“We’ve gone from a ranch population of 18,000 heifers to around 10,000 heifers,” she said. “The economic downturn has required significant changes in our business. I’ve seen more bank appraisers and accountants in the last 18 months than in the last 15 years. These bankers and accountants are asking for more cost information than ever before, and dairymen are getting a lot of pressure from banks to take their calves and heifers home.”

Lujano-Gonzales said they have seen a combination of scenarios impacting a group of nine producers who were their customers. “Two of our producer customers went out on the CWT program. One was forced out of business because of the economic downturn, and six others of the group decided to raise their animals at home based on advice from their bankers.”

Lujano-Gonzales saw her workforce shrink from 45 employees at the peak of their operation to only 24 currently.

“About all I can say is that we are surviving. We are certainly not making money at this time,” she said.

Lujano-Gonzales estimated dairymen can raise their own heifers for between $1.25 and $1.50 per heifer per day, depending on the cost of what they feed and rent they may have to pay for additional land. Cameiro costs are $1.86 per heifer per day.

“Dairymen may not get the same quality bred heifer that we would deliver, but they aren’t looking for long-term solutions. They are looking for the immediate cost control and savings,” she said.

“When heifers leave our ranch after 17 or 18 months, the dairyman knows the animal was bred on time using the sires they wanted; vaccinated and boosters given to protect against disease; and precise records kept,” Lujano-Gonzales said. “In addition, all our heifers are well fed to develop good rumen capacity and they should mature into good milkers.”

Lujano-Gonzales said one of the biggest elements of the dairy industry downturn is the trickle down effect of those joining the ranks of the unemployed. Many small communities are adversely affected when a dairy or calf and heifer ranch must make serious cutbacks.

M & M Feedlots

Darin Mann of M & M Feedlots in Parma, Idaho is the third generation of his family in the operation. His grandfather started the business in the early 1940s. His father began raising dairy heifers in early 1970s.

They custom feed approximately 11,000 heifers on a margin for local dairy producers.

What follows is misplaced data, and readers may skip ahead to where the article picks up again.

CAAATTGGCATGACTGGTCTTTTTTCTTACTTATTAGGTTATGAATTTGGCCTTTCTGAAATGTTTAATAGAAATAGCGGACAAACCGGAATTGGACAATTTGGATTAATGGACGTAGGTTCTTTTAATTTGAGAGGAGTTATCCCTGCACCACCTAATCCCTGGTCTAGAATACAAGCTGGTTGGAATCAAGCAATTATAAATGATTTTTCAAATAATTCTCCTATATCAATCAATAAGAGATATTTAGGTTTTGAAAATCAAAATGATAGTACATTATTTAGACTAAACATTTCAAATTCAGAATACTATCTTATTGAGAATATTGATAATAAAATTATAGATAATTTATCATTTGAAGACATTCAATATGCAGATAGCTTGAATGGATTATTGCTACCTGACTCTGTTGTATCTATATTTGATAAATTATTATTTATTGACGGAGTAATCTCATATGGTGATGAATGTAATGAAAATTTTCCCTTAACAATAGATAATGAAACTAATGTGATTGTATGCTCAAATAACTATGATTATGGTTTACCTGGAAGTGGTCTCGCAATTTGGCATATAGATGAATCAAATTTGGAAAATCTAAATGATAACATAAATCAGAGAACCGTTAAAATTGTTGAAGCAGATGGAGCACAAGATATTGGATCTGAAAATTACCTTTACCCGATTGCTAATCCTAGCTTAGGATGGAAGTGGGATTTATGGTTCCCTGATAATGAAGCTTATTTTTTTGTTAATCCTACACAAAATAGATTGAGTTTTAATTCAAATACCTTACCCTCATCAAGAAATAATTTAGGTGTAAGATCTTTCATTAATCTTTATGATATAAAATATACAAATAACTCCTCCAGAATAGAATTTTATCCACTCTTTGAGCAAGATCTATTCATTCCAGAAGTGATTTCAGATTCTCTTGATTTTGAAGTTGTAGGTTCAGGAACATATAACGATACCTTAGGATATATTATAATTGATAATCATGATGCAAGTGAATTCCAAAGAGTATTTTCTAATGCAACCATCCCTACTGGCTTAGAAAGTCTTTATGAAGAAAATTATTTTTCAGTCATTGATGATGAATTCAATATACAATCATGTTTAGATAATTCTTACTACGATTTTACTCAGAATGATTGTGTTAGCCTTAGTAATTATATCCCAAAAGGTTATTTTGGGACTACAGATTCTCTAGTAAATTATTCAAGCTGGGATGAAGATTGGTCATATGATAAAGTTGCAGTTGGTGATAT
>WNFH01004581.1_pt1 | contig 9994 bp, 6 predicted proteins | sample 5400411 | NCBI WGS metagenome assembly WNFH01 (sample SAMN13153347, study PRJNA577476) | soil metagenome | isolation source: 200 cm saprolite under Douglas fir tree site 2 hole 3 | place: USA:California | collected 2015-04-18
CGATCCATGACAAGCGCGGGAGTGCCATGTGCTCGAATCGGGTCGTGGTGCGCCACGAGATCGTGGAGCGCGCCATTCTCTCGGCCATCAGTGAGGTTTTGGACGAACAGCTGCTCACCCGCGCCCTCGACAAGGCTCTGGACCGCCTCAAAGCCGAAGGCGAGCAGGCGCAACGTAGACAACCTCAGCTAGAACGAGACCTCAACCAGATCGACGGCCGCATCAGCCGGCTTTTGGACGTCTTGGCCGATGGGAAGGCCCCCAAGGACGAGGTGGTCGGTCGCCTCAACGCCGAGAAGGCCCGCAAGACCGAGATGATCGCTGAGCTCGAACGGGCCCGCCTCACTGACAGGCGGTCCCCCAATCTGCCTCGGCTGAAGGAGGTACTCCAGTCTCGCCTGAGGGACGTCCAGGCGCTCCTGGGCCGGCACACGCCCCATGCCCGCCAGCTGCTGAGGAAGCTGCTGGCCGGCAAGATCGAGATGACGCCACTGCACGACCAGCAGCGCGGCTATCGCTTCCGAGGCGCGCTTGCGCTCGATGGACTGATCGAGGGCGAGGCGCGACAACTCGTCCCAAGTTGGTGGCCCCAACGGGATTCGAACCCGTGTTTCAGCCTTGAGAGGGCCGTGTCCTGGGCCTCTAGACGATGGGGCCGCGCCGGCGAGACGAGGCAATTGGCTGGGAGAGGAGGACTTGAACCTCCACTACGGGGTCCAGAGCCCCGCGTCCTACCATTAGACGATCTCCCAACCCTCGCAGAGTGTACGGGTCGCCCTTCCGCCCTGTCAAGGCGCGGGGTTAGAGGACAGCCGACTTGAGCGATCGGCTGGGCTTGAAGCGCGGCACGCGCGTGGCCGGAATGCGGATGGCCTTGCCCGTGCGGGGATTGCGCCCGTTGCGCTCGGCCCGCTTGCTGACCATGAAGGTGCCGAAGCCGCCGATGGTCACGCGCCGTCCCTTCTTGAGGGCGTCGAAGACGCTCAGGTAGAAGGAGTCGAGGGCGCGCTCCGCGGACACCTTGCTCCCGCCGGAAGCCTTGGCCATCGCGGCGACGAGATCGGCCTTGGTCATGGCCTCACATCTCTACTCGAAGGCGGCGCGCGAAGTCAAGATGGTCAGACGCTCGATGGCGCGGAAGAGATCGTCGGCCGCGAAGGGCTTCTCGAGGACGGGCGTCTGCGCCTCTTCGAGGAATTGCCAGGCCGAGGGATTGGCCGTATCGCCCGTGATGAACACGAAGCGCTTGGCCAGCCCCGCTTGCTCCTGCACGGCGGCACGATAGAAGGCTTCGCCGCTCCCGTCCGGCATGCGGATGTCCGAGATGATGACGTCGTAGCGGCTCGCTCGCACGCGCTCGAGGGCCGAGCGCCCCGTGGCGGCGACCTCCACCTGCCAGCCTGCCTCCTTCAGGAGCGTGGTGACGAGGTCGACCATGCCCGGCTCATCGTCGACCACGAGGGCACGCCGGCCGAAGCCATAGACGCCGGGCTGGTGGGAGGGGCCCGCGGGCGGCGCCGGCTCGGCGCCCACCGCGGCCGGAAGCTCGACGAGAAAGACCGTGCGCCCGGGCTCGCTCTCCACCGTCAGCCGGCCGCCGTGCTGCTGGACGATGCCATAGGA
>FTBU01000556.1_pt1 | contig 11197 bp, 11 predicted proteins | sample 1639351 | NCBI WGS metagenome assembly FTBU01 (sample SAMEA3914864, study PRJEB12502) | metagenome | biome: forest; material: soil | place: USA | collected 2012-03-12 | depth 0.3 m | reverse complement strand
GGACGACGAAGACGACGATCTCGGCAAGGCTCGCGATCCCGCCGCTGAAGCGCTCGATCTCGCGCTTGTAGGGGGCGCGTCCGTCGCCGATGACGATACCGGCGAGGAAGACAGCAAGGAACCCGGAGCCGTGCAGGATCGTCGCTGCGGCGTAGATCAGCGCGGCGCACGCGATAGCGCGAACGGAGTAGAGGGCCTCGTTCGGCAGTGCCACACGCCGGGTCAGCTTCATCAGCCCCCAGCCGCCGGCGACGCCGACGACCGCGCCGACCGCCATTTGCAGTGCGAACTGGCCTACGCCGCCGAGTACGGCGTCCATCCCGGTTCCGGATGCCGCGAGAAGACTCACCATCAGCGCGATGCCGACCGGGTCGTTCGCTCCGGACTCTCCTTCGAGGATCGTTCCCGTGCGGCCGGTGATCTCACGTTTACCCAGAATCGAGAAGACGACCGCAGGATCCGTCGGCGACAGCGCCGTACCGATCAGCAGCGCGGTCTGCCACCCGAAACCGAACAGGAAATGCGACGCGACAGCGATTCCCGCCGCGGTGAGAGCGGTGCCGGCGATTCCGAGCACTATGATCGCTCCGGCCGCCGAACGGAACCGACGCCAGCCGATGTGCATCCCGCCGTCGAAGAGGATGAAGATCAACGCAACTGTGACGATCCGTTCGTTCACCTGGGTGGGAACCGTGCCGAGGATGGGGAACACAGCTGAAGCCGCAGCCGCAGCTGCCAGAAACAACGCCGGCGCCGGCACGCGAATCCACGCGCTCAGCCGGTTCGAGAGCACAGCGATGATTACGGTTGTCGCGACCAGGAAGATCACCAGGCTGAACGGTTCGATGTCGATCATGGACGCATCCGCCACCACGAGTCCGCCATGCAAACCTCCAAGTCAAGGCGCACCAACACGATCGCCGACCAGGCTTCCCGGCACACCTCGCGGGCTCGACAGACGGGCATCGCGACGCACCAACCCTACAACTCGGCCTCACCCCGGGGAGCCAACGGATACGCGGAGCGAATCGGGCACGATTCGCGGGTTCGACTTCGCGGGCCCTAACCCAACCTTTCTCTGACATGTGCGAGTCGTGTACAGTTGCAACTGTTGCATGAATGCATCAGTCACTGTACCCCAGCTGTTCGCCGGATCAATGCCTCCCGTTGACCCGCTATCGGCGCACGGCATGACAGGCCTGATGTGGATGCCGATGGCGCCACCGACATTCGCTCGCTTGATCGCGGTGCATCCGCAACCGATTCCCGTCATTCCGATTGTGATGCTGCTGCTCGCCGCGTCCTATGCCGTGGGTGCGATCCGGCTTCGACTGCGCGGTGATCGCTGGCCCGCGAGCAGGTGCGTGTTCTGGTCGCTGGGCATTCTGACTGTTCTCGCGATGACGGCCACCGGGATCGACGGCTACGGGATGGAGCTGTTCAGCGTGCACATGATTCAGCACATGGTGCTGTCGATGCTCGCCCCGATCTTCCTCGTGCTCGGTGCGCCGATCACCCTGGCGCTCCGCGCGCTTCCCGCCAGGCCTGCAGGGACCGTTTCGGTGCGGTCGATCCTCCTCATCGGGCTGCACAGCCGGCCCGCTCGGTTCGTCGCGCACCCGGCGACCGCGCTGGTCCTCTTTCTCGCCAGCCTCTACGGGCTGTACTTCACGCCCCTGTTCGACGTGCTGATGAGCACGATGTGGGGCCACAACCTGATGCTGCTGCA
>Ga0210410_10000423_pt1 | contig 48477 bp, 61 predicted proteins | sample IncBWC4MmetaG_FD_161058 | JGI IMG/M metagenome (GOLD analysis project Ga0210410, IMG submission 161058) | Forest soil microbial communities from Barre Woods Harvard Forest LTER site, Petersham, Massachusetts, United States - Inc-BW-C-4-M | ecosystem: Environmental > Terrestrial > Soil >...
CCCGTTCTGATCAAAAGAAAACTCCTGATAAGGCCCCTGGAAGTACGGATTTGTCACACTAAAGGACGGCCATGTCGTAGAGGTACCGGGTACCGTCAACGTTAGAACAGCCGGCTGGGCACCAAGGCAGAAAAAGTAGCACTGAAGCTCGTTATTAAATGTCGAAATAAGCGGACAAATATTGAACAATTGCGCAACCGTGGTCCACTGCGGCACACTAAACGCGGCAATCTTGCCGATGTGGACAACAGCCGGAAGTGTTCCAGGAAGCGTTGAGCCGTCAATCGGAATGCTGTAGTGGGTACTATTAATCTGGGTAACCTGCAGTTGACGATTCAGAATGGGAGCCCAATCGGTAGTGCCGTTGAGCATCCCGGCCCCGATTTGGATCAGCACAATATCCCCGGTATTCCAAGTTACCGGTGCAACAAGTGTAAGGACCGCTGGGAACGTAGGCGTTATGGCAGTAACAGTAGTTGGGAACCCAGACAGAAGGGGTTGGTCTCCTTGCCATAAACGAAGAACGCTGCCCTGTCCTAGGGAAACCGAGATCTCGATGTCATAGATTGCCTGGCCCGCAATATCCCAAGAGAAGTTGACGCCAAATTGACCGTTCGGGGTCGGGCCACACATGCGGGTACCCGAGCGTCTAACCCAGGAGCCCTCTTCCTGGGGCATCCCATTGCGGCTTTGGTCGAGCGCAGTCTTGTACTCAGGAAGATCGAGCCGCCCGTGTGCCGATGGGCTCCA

“As a whole, we’ve not seen a huge difference in our operation to this point. That could change in the near future, however. We lost one dairyman because the bank cut his line of credit and he went out of business. We replaced him with a new dairy customer.”

According to Mann, the most interesting development through these tough economic times has been his feeling less like a heifer grower and more like a commodity trader or feed buyer.

“In this economy, I must pay closer attention to feed markets. Our feed is so tied to energy that a decision by OPEC is going to trickle down and affect my hay price,” Mann stated. “If OPEC cuts back oil production, fuel prices go up. Ethanol becomes more valuable and more corn will go for fuel not feed.”

Distillers grain is cheaper because China has been buying soybeans from Brazil while backing off DDG purchases from the U.S. “If I still want to make 10 cents per cow per day, I have to watch my feed costs,” Mann said. M&M Feedlots get six-month-old heifers at about 400 pounds. They are raised and bred at 12 to 13 months weighing around 800 pounds and then we send them back to the dairyuman at about 225 days, carrying a calf and tipping the scale at around 1,300 pounds.”

Mann said they’ve maintained the same feed quality throughout this downturn. “Something you can’t start cutting is your ration,” he declared. “You might as well close shop if you start cutting there. You’d adversely affect the lifetime poroduction of those cows. That’s something we won’t compromise on.”

According to Mann, he has cut his margin through these rough times. “I have all my feed bought for the year, so I know what my costs are. So I lowered my price to pass on some savings to the dairymen,” he said. “If dairymen don’t survive, neither will I. By helping them out, we build trust and loyalty. We’re in this together and it all starts with the milk check.”

Mann said he thinks the dairy economy will get worse before it gets better. With all the heifers coming online, milk production still needs to be cut. Right now you can go buy a springer heifer cheaper than you can raise one.

“Im wondering how my business model will change in the future. Like dairymen, banks are just holding on,” he said.


■  To contact Rochelle and Peter Koch at Nicholas Calf Ranch in Winton, Calif., call 209-725-8253 or e-mail them at,

■  To contact Bart Hanson at Amber Hills Ranch in Rupert, Idaho, call 208-436-1690, or e-mail,

■  To contact Diana Lujano-Gonzales at Cameiro Heifer Ranch in Brawley, Calif., call 208-436-1690, or e-mail,

■  To contact Darin Mann at M&M Feedlots in Parma, Idaho, call 208-722-9039 or e-mail him at